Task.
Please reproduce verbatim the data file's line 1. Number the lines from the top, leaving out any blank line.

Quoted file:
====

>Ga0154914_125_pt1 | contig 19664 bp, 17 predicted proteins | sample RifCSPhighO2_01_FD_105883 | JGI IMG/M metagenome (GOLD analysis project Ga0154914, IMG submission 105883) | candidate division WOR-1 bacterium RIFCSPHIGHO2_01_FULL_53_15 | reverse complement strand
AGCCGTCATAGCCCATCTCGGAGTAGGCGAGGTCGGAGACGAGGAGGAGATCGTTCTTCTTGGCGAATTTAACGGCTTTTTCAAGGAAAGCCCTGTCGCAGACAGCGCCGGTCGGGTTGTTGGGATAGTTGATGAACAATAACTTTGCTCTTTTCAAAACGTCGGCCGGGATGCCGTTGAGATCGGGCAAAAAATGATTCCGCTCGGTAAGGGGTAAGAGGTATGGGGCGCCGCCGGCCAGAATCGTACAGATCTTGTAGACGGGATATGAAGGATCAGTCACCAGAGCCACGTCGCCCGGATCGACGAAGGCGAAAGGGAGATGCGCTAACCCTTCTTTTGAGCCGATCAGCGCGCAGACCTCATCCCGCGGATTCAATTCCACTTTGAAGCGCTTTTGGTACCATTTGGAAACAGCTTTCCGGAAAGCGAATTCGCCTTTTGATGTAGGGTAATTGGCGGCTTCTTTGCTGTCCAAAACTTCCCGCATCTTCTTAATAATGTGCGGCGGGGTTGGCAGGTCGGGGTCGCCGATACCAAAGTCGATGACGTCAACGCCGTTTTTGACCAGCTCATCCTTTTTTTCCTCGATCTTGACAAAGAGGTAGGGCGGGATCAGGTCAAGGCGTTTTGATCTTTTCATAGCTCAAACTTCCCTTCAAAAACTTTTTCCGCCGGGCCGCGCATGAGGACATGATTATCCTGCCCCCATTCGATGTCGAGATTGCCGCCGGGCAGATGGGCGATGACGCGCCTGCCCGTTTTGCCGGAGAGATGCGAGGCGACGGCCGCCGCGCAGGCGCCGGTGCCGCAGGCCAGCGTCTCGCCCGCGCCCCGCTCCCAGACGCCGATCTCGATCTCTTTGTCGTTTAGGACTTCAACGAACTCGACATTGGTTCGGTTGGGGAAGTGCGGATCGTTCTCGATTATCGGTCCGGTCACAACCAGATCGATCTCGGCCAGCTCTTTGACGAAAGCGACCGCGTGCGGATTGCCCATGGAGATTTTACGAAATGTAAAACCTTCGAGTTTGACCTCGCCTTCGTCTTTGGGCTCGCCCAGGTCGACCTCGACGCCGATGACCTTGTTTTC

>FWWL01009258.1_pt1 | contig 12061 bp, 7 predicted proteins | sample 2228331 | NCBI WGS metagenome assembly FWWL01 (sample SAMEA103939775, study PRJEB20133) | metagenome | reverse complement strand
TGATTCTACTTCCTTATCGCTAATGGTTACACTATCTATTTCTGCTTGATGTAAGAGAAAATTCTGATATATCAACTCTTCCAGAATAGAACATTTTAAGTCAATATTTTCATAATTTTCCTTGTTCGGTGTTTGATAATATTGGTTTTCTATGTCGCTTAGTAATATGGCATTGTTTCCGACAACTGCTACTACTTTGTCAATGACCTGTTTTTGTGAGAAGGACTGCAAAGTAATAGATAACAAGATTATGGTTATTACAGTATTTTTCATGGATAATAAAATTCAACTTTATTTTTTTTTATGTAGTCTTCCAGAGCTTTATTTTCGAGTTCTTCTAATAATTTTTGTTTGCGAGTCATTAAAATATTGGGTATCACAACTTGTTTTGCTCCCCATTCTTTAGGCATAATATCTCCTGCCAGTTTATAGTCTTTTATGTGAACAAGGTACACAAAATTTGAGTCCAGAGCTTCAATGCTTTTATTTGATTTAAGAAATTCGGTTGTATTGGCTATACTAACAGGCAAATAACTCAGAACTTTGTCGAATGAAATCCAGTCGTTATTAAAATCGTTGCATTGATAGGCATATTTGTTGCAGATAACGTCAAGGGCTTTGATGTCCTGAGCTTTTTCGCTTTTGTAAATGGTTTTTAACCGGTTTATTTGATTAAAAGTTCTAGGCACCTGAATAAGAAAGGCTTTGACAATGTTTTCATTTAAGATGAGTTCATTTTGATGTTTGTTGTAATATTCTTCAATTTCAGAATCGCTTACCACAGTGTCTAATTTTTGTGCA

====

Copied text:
>Ga0154914_125_pt1 | contig 19664 bp, 17 predicted proteins | sample RifCSPhighO2_01_FD_105883 | JGI IMG/M metagenome (GOLD analysis project Ga0154914, IMG submission 105883) | candidate division WOR-1 bacterium RIFCSPHIGHO2_01_FULL_53_15 | reverse complement strand